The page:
Saturday, December 21, 2013
Mellow and Special decorations (This week's Photo Hunt themes)
This is the time of the year when many people get to thinking of upcoming holidays. For Christians, there's Christmas on December 25 (and for some parts of the world, the associated Boxing Day the day after). And after that, there's the first day of the new year to celebrate -- or, rather, the new years since in places like Hong Kong, January 1 is a public holiday but so too is the lunar new year (commonly known here, understandably, as Chinese New Year even though it's also celebrated by such as the Vietnamese).
Both during the Christmas and Chinese New Year period, Hong Kong sees much inbound and outbound activity. To be honest, I find it strange that many tourists decide that these are the ideal times of the year to visit this part of the world because it's actually when I often find Hong Kong to be at its most quiet and, well, mellow since, from what I can see, many Hong Kongers tend to jet off somewhere over Christmas themselves while Chinese New Year is a much more family -- and private-- affair here than in, say, Malaysia, with its inclusive "Open House" tradition and celebrations.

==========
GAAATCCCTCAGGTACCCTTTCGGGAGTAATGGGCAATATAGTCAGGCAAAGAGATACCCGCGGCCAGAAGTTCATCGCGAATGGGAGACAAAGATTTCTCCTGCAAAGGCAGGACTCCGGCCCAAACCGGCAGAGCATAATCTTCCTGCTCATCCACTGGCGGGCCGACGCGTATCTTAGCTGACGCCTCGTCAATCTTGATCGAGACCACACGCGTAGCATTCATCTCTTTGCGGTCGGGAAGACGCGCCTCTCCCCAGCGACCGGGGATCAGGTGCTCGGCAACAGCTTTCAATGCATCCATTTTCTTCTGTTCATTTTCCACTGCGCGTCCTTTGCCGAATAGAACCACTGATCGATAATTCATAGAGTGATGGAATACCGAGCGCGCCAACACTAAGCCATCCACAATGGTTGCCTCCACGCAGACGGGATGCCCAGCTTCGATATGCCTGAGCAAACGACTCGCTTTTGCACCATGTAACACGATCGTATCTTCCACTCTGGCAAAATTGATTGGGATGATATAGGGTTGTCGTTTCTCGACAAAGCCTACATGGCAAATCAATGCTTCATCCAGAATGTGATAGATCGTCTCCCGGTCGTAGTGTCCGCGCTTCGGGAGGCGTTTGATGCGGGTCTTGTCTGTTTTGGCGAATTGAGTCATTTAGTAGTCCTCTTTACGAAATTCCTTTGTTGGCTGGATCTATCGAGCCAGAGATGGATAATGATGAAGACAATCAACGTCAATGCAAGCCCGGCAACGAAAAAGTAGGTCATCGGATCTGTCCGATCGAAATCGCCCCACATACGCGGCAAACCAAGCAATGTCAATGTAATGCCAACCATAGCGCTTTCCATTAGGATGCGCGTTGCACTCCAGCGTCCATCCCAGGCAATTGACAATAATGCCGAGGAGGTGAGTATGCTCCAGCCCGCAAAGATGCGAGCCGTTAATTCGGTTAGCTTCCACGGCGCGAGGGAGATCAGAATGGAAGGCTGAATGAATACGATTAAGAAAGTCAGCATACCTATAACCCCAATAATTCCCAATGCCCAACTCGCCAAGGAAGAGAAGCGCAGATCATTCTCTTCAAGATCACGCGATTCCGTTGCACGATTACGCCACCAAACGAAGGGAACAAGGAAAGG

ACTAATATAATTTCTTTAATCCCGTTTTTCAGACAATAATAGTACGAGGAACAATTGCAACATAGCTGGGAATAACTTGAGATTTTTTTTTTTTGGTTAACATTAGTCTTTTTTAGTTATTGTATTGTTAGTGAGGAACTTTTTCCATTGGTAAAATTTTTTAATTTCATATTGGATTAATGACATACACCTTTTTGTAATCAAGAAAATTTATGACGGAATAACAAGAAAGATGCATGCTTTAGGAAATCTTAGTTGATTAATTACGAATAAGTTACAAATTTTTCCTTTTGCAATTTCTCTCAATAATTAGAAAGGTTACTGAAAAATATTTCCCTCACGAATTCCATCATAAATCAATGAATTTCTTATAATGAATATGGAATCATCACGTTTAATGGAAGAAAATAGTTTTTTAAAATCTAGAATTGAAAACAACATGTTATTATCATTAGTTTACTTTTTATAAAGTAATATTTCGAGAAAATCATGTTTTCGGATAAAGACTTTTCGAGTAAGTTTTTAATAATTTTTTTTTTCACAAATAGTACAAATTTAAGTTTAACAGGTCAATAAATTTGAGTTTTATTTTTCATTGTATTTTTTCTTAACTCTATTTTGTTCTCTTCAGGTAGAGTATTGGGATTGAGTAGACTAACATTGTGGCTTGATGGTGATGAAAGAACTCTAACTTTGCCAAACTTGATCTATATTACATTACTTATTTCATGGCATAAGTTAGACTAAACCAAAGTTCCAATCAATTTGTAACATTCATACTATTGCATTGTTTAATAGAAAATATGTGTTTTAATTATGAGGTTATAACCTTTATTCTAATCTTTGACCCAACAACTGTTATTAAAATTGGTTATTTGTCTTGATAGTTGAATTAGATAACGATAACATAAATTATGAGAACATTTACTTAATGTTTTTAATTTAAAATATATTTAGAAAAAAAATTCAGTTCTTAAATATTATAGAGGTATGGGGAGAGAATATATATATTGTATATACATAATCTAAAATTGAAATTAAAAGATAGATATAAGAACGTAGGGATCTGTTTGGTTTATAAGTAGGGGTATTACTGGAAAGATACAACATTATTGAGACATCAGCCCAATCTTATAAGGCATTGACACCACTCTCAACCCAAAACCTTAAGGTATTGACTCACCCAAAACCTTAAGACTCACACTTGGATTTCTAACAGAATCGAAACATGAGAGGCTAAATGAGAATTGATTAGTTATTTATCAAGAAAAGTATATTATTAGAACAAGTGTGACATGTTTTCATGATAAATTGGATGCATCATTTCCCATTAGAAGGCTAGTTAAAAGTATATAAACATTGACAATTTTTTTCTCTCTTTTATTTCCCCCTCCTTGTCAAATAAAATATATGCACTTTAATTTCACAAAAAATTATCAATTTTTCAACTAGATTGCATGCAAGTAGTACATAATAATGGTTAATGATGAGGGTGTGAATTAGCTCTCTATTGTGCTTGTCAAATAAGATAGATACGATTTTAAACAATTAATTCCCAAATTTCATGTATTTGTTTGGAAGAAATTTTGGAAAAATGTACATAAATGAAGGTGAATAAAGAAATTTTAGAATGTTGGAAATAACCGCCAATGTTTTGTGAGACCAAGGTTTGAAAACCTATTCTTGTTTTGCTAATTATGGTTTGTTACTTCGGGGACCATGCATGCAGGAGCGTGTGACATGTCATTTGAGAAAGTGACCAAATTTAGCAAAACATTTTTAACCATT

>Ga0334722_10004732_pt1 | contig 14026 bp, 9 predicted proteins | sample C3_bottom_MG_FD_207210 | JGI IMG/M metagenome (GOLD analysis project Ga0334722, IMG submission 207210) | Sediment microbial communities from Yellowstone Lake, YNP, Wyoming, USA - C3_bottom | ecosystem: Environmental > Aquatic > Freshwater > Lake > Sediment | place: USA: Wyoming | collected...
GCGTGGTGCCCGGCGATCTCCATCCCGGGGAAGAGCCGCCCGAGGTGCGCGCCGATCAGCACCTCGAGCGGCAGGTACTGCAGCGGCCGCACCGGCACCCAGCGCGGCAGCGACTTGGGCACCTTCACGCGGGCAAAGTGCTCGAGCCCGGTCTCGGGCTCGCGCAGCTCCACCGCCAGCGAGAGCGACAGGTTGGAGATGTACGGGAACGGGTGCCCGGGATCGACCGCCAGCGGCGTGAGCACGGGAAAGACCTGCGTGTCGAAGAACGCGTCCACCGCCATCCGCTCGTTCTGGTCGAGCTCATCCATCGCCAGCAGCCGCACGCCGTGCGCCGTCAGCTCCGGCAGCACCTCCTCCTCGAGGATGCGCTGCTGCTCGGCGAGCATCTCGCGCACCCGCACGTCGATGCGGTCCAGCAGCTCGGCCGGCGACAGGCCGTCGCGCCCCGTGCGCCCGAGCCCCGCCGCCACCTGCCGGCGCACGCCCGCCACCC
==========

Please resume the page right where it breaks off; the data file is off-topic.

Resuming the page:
For my part, my main celebratory activities at Christmas and Chinese New Year in Hong Kong involves going hiking with friends. For example, on the first day of Chinese New Year this year, a friend and I hiked up Sunset Peak (Hong Kong's highest peak at 869 meters above sea level). And while some of my fellow participants in Sandi's and Gattina's Photo Hunts may not consider this a mellow type of activity, I certainly do consider it a good deal more pleasant and definitely less noisy than, say, going out partying on the streets of Lan Kwai Fong!
Up on Sunset Peak that day, I spotted a clump of Chinese New Year flowers. Now considered rare in the wild, they used to be sold at flower markets as special decorations for Chinese New Year. These days, however, those looking to decorate their homes during this festive time of the year have to go for brighter -- and frankly, often more garish -- items. In some ways, this is a great pity -- but this way, it sure does make Chinese New Year flower spottings to feel special, and all the more so when they're spotted on the first day of Chinese New Year day itself! :b